Plus Ultra Wageningeninvitation to innovateIn the design for the new incubator and multi-tenant building on the university campus in Wageningen, start-ups and knowledge-intensive technological businesses in the agro and food sectors will have a place for research and open innovation. ‘Plus Ultra’ means ‘there will always be unchartered territory to be discovered and explored’ (see footnote) and symbolizes the commitment to continuous innovation.
Kadans Biofacilities develops Plus Ultra in cooperation with Wageningen University & Research Centre on the southern end of the university campus. The building offers more than 7,000 m2 of floor space for offices, laboratories, (partly)) multipurpose techno halls and various spaces for encounters and informal contacts.
The design of Wiegerinck architectuur stedenbouw (Wiegerinck architecture and urban planning) aims at synergy, encounters, cooperation and innovation through a maximally sustainable and robust design that aspires a Bream Excellent certificate.
The design of Plus Ultra is as compact and transparent as possible with a virtually square floor plan with 5 floors. The bottom two floors offer space to a varied range of functions: entrance, reception, catering facilities, high “techno halls/labs” and office space. The top three floors are the laboratory/office layers.
The floor plans have been realised around a central atrium; on the lab/office levels, the floors between the exterior and interior facades of the atrium have been divided into three “rings”.
The outer ring (on the facades) constitutes a flexible-use zone that is equipped for use both as laboratory and office space. The central ring is the circulation area that gives access to the interior and exterior rings. Office, meeting or encounter spaces on the atrium facade open up on the inner ring.
In the atrium, an elegant wooden staircase spirals upwards from ground level to the atrium facade. On each floor, the stairs lead to a double-height meeting space finished in wood with an open connection to the central atrium. Faced from the atrium, the stairs and the high meeting spaces spiral up into the space.
Plus Ultra.Four building cores have been incorporated at the corners of the interior ring. All “fixed” facilities (vents, ducts, toilets, elevators and technical features) are housed in the building cores so that all other available space is open and suited for a wide range of layout options. The cores also ensure the constructional stability of the building.
The use of material is quite discreet. The entire construction consists of concrete, wood, glass and metal. Where possible, the structure is the actual finishing. Only the central stairs and the double-height meeting spaces have wood slats cladding. The wood offers warmth and colour to counterbalance the concrete; it creates pleasant acoustics in the meeting areas and the atrium, and offers the option to place installations behind the panels.The design is based on a crystal clear methodology.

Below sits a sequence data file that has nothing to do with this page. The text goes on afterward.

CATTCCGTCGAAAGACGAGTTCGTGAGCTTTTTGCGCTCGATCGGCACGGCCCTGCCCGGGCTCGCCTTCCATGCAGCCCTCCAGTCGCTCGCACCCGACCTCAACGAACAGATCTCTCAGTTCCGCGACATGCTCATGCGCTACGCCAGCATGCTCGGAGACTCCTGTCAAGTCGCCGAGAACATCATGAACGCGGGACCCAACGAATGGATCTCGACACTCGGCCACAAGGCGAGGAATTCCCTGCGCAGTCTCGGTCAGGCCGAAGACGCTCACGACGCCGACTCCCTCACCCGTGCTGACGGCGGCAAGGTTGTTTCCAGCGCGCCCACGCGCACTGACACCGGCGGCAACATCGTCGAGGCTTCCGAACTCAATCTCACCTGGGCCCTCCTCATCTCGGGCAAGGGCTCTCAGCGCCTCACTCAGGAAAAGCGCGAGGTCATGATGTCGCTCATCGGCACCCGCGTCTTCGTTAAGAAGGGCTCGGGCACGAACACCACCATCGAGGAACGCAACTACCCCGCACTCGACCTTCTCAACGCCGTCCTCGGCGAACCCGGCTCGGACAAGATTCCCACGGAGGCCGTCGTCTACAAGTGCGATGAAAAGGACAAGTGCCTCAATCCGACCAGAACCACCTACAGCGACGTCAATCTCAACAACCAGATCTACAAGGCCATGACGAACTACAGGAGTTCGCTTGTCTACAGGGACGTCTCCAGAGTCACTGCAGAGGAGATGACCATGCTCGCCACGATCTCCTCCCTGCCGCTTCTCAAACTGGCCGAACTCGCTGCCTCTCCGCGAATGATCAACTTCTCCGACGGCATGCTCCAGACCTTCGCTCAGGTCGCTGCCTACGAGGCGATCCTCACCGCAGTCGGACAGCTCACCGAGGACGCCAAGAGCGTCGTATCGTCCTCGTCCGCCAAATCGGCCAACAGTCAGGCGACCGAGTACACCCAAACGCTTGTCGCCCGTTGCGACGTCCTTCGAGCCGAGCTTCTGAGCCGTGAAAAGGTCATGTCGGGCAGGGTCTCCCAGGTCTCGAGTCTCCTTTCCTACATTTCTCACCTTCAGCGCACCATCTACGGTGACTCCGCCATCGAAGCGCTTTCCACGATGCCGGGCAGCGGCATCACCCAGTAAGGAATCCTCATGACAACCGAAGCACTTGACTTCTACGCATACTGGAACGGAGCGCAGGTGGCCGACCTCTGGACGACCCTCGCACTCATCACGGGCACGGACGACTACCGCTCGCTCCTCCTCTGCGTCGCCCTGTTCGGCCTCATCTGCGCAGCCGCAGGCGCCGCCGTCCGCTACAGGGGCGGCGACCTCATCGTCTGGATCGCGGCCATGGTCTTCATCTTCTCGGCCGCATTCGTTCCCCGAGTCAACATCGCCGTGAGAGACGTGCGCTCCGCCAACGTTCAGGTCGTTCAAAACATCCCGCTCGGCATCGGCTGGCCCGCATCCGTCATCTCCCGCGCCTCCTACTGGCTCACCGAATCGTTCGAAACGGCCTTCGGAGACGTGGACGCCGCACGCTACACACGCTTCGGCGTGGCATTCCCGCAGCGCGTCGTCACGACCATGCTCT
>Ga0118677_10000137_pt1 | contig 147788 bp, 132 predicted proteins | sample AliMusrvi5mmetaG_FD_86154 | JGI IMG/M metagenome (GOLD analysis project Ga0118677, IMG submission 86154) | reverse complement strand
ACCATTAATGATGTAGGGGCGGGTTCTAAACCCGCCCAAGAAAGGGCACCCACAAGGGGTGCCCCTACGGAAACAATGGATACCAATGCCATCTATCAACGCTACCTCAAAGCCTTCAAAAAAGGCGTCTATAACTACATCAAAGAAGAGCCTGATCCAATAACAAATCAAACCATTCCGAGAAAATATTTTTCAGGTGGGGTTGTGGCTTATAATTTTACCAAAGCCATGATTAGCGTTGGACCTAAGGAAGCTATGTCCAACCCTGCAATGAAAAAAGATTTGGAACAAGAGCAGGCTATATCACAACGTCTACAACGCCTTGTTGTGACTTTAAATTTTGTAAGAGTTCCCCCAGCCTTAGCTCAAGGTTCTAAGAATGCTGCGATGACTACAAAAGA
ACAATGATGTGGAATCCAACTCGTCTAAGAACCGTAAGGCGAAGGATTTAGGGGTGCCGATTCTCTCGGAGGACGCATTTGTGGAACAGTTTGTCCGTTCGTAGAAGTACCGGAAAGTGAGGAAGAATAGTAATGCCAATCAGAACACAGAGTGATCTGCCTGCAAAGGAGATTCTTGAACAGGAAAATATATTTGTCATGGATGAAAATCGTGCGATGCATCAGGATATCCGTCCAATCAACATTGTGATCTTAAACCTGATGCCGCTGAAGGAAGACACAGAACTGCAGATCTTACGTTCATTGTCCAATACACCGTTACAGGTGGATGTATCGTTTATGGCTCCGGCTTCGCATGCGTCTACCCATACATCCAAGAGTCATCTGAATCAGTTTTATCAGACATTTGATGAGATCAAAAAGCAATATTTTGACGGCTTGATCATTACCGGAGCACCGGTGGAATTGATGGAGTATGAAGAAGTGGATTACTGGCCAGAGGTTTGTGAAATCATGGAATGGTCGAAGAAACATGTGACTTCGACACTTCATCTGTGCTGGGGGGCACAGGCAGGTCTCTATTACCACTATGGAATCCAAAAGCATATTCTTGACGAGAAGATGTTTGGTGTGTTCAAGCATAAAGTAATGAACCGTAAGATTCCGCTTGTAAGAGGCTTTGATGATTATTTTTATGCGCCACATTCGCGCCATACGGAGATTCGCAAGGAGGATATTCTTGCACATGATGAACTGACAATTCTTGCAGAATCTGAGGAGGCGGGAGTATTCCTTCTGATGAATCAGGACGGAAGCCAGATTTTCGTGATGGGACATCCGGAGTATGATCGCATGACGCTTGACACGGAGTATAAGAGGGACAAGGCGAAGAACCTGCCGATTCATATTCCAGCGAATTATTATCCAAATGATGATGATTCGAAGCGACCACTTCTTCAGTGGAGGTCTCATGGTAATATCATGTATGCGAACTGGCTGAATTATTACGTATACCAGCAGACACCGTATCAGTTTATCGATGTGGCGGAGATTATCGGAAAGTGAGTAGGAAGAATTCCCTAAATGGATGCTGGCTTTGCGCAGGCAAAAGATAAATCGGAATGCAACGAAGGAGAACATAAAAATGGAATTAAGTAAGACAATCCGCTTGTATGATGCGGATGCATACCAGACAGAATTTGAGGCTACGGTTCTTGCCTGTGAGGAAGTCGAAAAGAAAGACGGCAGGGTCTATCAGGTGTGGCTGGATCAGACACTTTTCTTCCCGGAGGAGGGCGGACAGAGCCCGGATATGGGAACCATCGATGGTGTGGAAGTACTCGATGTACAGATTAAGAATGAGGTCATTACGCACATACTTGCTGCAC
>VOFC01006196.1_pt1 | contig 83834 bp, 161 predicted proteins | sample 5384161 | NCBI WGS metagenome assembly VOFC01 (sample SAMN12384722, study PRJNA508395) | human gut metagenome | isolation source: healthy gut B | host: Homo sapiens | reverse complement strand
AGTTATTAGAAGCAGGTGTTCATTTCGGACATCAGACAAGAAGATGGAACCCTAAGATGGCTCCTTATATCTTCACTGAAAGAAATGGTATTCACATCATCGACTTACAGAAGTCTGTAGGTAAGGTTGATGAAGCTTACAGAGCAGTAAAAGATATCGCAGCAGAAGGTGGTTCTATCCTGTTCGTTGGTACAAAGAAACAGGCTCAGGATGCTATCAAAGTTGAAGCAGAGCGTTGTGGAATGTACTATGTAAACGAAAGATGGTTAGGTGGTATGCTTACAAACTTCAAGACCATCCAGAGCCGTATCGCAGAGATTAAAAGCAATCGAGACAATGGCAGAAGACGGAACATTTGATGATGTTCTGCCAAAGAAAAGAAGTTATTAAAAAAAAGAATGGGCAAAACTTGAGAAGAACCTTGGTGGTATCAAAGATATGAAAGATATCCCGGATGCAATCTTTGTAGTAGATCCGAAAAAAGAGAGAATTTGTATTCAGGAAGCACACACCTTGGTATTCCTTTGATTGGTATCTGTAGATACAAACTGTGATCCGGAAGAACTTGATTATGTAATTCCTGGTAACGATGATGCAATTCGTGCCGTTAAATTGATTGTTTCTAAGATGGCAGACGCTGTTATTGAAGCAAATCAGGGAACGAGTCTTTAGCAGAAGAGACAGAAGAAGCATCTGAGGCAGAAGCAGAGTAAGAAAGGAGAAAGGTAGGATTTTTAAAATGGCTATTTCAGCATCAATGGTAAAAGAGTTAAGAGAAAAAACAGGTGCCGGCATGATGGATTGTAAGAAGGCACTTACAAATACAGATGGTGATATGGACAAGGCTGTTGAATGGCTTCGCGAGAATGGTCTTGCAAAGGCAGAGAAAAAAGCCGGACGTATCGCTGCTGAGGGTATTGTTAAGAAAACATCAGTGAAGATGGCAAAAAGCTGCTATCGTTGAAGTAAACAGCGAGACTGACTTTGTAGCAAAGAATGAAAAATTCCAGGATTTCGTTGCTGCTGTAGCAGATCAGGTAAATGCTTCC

The floor plans have consistently been realised with a modular width of 3,6 metres. This measure is always divided in piers of 0,9 metres with openings of 2,7 metre wide in between. Vertically, the building consists of floors with a height of 4 metres. This measure is subdivided into floors of 40 cm thick with 60 cm space for technical facilities and 3 metres of free height.
This harmonic dimensioning methodology stands out in all interior and exteriors facades and has been turned into a defining feature through facade jumps of 5 cm deep to create shadow lines and to ensure proper drainage from the wood elements.
The facades are realised in treated wood and anodized frames.
Elegant wood slat screens limit the access of direct sunlight into the building, naturally reducing the cooling load. The screens that run parallel to the glass, also function as visual filters between (the laboratory set-ups) in and outside the building. The east and west facades are fitted with wood screens perpendicular to the windows.
These limit heating up by low sun angles in the morning and evening. The screens on the south facade have been designed as canopies to offer protection from the midday sun for the same purpose. The north facade has been realised more level because of the absence of solar load.
The facade wood is finished in two wood tones with a subtle difference to emphasize the horizontality of the facade and to make it more dominant than the vertical elements – fitting in with the campus image quality plan. The vertical methodology of floors, technical zones and free space is also reflected in the facades in facade jumps of 5 cm.
As a result, the building expands 10 cm on each layer with a vertical widening of the structure. This way, the building – both in outer appearance and through the integrated atrium – refers to its name “PLus Ultra” as well as to the innovation that it will facilitate.
The call to arms was chosen by Emperor Charles V, King of Spain since 1516 (Charles I) as a variation of ‘Non Plus Ultra’, the text that Hercules was believed to have chiselled into the Pillars of Hercules on both sides of the Street of Gibraltar to mark the end of the world in the Classical Antiquity.
Under the reign of Charles, Spain experienced an era of enormous colonial expansion and through the new coat of arms he wanted to make a statement that the Street of Gibraltar was not the end of the world. Spain’s ambitions reached far beyond..